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|CAS No.:||7782-44-7||Product Name:||Oxygen Gas|
|Melting Point:||−218.79 °C||Boiling Point:||−182.962 °C|
|Grade:||Electron Grade And Industrial||Application:||Medical, Metal Cutting And Welding|
High Purity Oxidant Oxygen Gas O2 Cas 7782-44-7 High Pressure
At standard temperature and pressure, oxygen is a colorless, odorless, and tasteless gas with the molecular formula O2. Oxygen is the third-most abundant element in the universe, after hydrogen and helium. . Oxygen, which makes combustion possible and supports life, also constitutes about a fifth of the atmosphere. It is a pale blue, transparent liquid that is slightly heavier than water at temperatures measuring below 300 °F. Every material that is flammable in the air burns much more vigorously when exposed to this gas. Some combustibles, such as grease and oil, burn with almost explosive force if ignited in this gas. However, pure oxygen itself is not flammable.
Oxygen is a chemical element with symbol O and atomic number 8. It is a member of the chalcogen group on the periodic table and is a highly reactive nonmetal and oxidizing agent that readily forms oxides with most elements as well as other compounds. By mass, oxygen is the third-most abundant element in the universe, after hydrogen and helium. At standard temperature and pressure, two atoms of the element bind to form dioxygen, a colorless and odorless diatomic gas with the formula O2. This is an important part of the atmosphere and diatomic oxygen gas constitutes 20.8% of the Earth's atmosphere. Additionally, as oxides the element also makes up almost half of the Earth's crust.
Oxygen is necessary to sustain most terrestrial life. Oxygen is used in cellular respiration and many major classes of organic molecules in living organisms contain oxygen, such as proteins, nucleic acids, carbohydrates, and fats, as do the major constituent inorganic compounds of animal shells, teeth, and bone.
Most of the mass of living organisms is oxygen as a component of water, the major constituent of lifeforms. Conversely, oxygen is continuously replenished by photosynthesis, which uses the energy of sunlight to produce oxygen from water and carbon dioxide. Oxygen is too chemically reactive to remain a free element in air without being continuously replenished by the photosynthetic action of living organisms. Another form (allotrope) of oxygen, ozone, strongly absorbs ultraviolet UVB radiation and the high-altitude ozone layer helps protect the biosphere from ultraviolet radiation. But ozone is a pollutant near the surface where it is a by-product of smog. At low earth orbit altitudes, sufficient atomic oxygen is present to cause corrosion of spacecraft.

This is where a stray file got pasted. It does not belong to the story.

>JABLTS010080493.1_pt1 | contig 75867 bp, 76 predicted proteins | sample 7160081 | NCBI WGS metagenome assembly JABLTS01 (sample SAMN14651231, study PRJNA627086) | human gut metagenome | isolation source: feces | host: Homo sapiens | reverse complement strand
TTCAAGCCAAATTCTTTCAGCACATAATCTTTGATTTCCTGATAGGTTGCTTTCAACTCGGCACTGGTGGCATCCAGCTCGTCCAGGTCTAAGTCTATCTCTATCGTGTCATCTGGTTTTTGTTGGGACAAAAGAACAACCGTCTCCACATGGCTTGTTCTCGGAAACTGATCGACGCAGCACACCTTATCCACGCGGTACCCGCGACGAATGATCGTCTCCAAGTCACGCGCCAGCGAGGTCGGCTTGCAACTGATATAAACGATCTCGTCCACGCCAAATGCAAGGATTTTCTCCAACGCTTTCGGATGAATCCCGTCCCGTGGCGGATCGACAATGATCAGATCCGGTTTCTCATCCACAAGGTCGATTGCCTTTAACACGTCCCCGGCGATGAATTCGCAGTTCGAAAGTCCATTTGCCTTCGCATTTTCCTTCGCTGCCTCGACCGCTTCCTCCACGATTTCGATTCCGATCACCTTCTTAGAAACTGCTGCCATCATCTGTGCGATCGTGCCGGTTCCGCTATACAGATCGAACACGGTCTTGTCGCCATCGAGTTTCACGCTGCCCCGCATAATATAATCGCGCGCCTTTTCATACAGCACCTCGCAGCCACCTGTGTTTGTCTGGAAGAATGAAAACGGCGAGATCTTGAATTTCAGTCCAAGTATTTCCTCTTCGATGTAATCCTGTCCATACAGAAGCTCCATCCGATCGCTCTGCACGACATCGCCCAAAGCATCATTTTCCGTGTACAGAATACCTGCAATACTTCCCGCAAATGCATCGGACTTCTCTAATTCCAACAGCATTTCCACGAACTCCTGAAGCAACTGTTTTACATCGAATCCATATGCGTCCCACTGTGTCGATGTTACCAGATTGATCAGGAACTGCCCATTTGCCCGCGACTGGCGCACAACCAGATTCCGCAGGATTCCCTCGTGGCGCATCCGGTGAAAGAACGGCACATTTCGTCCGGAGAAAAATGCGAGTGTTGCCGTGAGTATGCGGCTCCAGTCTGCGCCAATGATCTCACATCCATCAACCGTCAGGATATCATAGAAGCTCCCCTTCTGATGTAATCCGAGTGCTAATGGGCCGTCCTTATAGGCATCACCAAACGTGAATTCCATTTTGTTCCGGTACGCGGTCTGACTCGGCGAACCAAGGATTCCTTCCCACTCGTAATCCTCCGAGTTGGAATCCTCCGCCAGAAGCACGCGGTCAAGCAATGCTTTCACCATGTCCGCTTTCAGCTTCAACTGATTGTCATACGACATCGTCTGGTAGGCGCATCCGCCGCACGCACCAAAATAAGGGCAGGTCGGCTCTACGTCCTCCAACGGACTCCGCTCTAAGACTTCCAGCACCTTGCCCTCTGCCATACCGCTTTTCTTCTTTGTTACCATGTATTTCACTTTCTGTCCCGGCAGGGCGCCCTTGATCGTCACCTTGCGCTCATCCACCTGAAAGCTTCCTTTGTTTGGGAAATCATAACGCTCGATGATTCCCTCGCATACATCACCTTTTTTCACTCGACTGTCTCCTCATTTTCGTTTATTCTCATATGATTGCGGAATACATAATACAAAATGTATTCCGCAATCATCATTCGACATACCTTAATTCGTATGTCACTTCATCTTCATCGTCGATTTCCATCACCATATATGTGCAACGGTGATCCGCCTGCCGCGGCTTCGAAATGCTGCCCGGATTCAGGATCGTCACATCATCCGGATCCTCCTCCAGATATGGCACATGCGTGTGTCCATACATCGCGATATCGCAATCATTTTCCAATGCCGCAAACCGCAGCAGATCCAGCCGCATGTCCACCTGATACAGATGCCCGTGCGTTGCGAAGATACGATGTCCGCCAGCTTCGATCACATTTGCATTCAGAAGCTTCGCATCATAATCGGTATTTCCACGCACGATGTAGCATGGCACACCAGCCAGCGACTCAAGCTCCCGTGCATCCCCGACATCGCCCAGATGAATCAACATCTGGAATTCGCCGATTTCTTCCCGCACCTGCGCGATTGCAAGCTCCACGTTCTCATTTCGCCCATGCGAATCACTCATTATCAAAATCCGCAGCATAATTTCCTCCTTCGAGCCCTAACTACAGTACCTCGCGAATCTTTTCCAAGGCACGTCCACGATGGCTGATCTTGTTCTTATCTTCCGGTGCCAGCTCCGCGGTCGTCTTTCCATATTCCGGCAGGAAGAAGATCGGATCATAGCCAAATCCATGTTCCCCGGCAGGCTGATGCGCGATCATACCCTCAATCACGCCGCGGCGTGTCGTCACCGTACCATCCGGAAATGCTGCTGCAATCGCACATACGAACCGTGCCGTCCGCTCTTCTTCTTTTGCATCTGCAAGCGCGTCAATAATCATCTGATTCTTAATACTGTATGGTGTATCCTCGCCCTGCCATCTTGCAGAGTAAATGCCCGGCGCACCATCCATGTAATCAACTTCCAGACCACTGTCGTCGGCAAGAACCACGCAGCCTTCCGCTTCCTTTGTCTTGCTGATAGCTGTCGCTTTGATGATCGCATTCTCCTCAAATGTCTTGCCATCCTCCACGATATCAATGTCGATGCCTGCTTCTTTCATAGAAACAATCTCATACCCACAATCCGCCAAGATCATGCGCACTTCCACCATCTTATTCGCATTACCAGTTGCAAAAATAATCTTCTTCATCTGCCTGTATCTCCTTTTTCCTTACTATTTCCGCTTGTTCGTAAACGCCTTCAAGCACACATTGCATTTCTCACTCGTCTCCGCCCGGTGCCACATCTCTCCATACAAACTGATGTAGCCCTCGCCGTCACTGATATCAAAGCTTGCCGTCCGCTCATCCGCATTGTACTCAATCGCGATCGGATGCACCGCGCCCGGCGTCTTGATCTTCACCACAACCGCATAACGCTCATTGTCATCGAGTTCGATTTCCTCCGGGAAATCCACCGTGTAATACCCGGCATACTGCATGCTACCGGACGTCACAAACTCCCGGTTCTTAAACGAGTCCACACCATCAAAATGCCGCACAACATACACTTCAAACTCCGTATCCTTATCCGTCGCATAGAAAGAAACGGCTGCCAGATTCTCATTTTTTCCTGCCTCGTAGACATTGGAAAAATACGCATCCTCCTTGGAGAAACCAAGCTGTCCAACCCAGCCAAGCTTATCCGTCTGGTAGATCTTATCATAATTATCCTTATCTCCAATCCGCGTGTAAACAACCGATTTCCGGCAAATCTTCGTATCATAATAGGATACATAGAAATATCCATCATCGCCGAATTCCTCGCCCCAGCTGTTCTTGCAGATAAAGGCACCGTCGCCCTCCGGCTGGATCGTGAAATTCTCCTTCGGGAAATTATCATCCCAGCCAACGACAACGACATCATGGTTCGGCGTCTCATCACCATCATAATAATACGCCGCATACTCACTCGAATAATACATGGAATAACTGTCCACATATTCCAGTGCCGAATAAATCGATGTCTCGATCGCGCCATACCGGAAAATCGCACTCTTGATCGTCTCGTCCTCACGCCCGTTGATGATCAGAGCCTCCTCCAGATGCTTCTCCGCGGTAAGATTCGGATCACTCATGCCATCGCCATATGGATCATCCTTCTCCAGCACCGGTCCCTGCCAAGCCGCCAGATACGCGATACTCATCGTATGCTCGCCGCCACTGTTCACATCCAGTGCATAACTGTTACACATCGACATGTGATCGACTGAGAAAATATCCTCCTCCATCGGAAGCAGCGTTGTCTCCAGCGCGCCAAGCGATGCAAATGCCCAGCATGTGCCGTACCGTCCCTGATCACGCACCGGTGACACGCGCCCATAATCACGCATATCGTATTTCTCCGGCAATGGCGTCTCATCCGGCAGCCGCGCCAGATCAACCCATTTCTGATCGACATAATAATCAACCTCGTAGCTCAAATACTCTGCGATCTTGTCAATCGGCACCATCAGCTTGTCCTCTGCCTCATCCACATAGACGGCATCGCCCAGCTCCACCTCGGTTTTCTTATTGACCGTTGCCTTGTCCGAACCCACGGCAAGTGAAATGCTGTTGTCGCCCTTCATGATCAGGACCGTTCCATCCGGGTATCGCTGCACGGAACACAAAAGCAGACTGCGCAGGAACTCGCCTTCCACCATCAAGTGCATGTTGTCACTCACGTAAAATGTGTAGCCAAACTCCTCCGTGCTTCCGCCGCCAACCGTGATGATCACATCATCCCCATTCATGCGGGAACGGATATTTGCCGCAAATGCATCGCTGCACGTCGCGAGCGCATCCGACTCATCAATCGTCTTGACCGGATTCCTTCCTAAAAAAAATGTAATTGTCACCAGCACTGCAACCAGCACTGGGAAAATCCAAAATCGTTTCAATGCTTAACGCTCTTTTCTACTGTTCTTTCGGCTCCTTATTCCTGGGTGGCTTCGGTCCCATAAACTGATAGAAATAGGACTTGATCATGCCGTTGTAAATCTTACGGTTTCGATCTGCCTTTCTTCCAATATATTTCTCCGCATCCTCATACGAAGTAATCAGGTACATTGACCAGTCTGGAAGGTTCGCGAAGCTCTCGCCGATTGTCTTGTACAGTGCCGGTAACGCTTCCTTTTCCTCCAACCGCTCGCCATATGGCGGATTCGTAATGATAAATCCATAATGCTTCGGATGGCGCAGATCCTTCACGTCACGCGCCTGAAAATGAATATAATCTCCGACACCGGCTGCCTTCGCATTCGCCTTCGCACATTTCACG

Common use of oxygen includes residential heating, internal combustion engines, production of steel, plastics and textiles, brazing, welding and cutting of steels and other metals, rocket propellant, oxygen therapy, and life support systems in aircraft, submarines, spaceflight and diving.
1. Physical properties
|Commodity||High purity oxygen gas|
|Hazardous class for transort||2.2|
2. Typical technical data (COA)
|8ltr||1||100bar||According to the valve type|
|40ltr||5.5||135bar||According to the valve type|
|Other sizes and other standards are also available|
|Life support and recreational use||An application of O2 as a low-pressure breathing gas is in modern space suits, which surround their occupant's body with pressurized air. These devices use nearly pure oxygen at about one third normal pressure, resulting in a normal blood partial
pressure of O2.
|Industrial||Smelting of iron ore into steel consumes 55% of commercially produced oxygen. In this process, O2 is injected through a high-pressure lance into molten iron, which removes sulfur impurities and excess carbon as the respective oxides, SO2 and CO2.|
|Chemical||Ethylene is reacted with O2 to create ethylene oxide, which, in turn, is converted into ethylene glycol; the primary feeder material used to manufacture a host of products, including antifreeze and polyesterpolymers.|
|Other||Oxygen is used in medical applications, metal cutting and welding, as an
oxidizer in rocket fuel, and in water treatment.